What if Your License Was Valid in 9 States?

What If Your License Was Valid in 9 States?

You worked hard to earn your license. It felt good to receive it from the state licensing board and if you’re working in an office, that’s all you need. But if you’re providing services online, haven’t you wished you could work across state lines? State licensing boards, and other legal red tape interfere and complicate that process, but soon, thanks to PSYPACT this may be a relic of the past.

What is PSYPACT?

The Association of State and Provincial Psychology Boards (ASPPB) has created the Psychology Interjurisdictional Compact (PSYPACT) to reduce regulatory barriers hindering the practice of psychology across jurisdictional boundaries. In other words, psychologists who join the PSYPACT can perform psychology services for clients who are within the boundaries of PSYPACT without having to be licensed in each specific state. The PSYPACT Commission consists of one representative from each state partnered in the PSYPACT and is responsible for the rules and bylaws of PSYPACT. Psychologists can also provide “temporary in-person, face-to-face practice” across state lines. The one caveat to this, is a maximum of 30 days within a single calendar year. Beyond this amount, you must still obtain a license to practice in that state. More details: PSYPACT FAQ’s

PSYPACT is currently active in 9 states – Arizona, Colorado, Georgia, Illinois*, Oklahoma*, Missouri, Nebraska, Nevada, and Utah, with 5 more including Washington D.C. pending legislation.

*Legislation has passed – but does not become active until Nov 1 2019 for Oklahoma and Jan 1 2020 for Illinois.

Ok so, why is this such a big deal?

First, a much wider clientbase. The total population of the PSYPACT regions as of the writing of this article is almost 54 million people. Compare that with the population within your state boundaries. If the legislation passes in the current states pending legislation, the coverage will literally double.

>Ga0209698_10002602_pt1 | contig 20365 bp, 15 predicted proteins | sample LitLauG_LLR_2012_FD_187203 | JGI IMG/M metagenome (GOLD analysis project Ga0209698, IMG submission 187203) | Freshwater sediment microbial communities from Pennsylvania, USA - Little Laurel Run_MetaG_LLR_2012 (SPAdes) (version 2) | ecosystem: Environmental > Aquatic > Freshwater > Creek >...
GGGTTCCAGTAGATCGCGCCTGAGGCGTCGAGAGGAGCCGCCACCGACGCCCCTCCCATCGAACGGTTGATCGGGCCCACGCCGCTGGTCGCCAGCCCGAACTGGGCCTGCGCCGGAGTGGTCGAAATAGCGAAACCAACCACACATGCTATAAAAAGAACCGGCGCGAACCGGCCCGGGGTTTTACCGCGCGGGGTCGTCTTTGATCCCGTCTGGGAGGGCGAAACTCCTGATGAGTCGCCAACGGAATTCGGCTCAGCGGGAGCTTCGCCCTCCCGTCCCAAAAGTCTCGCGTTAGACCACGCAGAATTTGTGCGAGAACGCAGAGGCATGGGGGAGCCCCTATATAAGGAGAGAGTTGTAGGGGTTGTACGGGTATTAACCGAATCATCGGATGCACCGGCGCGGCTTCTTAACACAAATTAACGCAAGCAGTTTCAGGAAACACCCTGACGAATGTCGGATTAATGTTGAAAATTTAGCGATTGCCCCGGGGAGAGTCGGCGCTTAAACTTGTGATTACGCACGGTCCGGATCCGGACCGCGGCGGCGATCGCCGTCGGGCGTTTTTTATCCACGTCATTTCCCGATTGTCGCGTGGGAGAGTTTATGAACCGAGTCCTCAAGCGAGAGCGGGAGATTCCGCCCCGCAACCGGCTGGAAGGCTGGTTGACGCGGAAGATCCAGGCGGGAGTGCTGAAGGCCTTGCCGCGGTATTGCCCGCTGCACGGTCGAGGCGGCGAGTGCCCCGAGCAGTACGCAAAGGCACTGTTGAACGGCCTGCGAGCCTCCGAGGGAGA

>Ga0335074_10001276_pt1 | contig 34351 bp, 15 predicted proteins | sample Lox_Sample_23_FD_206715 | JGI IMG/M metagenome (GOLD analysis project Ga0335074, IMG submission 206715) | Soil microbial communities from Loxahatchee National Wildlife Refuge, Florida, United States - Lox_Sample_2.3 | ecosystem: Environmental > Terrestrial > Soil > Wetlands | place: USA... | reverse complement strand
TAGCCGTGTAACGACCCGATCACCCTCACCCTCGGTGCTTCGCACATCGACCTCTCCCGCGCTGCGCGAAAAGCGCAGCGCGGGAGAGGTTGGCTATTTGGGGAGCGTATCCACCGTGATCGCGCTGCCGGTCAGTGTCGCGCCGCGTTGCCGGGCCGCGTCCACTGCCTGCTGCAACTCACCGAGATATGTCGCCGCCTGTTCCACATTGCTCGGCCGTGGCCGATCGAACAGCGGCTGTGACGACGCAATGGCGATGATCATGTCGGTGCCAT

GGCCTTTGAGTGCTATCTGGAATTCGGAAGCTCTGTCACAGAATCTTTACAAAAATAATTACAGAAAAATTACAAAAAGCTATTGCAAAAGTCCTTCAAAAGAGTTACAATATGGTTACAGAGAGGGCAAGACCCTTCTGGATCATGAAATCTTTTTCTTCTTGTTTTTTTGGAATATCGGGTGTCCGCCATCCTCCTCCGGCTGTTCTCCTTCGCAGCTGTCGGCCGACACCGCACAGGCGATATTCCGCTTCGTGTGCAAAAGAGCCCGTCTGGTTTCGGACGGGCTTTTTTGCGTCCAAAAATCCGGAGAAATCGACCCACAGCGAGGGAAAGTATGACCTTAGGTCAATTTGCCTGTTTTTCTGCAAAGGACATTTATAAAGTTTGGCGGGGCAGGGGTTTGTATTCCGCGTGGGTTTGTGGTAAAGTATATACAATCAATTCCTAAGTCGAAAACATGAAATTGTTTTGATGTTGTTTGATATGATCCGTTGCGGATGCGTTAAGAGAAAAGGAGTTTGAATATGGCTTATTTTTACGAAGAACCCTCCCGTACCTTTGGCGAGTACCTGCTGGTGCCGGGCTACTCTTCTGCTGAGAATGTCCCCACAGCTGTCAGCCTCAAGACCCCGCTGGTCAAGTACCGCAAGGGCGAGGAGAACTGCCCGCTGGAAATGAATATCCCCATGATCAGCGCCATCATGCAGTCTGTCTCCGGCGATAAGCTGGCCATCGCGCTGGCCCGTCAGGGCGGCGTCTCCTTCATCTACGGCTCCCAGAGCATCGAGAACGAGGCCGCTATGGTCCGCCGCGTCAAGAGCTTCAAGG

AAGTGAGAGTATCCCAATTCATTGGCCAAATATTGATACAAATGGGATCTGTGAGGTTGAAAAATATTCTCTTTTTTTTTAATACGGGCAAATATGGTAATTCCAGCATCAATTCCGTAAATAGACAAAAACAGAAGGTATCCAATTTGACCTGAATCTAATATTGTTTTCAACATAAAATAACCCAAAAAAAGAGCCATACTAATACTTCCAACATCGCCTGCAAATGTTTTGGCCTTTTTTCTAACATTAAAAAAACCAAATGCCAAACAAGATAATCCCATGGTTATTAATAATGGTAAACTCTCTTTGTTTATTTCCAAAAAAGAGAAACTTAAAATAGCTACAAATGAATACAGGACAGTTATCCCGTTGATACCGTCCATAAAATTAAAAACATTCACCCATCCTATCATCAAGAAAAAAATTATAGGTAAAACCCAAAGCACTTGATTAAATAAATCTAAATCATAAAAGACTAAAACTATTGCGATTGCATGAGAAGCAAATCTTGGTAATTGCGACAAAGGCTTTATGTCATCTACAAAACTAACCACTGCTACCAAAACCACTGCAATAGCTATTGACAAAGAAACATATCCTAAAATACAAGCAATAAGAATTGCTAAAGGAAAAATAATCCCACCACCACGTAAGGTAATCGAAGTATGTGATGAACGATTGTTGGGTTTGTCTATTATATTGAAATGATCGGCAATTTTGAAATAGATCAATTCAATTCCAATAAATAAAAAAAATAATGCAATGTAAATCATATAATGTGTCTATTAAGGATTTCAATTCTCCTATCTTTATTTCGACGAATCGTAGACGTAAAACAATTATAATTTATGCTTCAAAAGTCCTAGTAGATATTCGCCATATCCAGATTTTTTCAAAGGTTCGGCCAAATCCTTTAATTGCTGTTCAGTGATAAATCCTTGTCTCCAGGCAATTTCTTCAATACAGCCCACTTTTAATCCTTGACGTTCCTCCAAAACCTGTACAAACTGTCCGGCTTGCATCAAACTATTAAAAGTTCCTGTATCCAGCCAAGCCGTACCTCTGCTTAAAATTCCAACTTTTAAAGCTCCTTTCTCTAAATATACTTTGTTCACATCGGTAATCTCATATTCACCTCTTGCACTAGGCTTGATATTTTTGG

Currently, telepsychology has a lot of grey areas. For instance – a client of yours needs help in a crisis, but are currently traveling out of state. Unless you are licensed in the state they are traveling in, you may not be able to help. There are some exceptions – according to the Tori Deanglis writing for the APA – “many states have guest licensure provisions that allow out-of-state-licensed psychologists to provide services for a short period of time—ranging from 10 to 30 days in a calendar year—under specified conditions” (via APA.org).

The catch here is again, “many states”. Some states allow you to provide your services remotely, and some won’t. With the rules and regulations that vary from state to state, it’s difficult to keep up and ensure you are in compliance. With the introduction of PSYPACT you will only need one or two certifications for inter-state therapy services.

Interested?

You can contact info@psypact.org, as well as following @PSYPACT on Twitter.

According to PersonCenteredTech – “At the time of writing, PSYPACT is officially active. But, the actual implementation of it still awaits the drafting of bylaws and rules by the PSYPACT commission. It appears that psychologists in PSYPACT states won’t be able to start applying for that magical E.Passport until that part is done. The good news, however, is that the wheels are now turning.”

Interested Licensed Psychologists will be able to apply for certification known as the E.Passport, enabling them to practice psychology via the internet. More information on the E.Passport can be found at: https://www.asppb.net/page/EPassport.

The Interjurisdictional Practice Certificate (IPC) will allow them to conduct temporary “in-person” sessions in within the PSYPACT area. To apply, you must be licensed, with no disciplinary action listed on any psychology license. Additional educational requirements that must meet ASPPB standards. More specific details can be found here.

More details can be found on the ASPPB PSYPACT Microsite.

June 11, 2019 / iTherapy Blog

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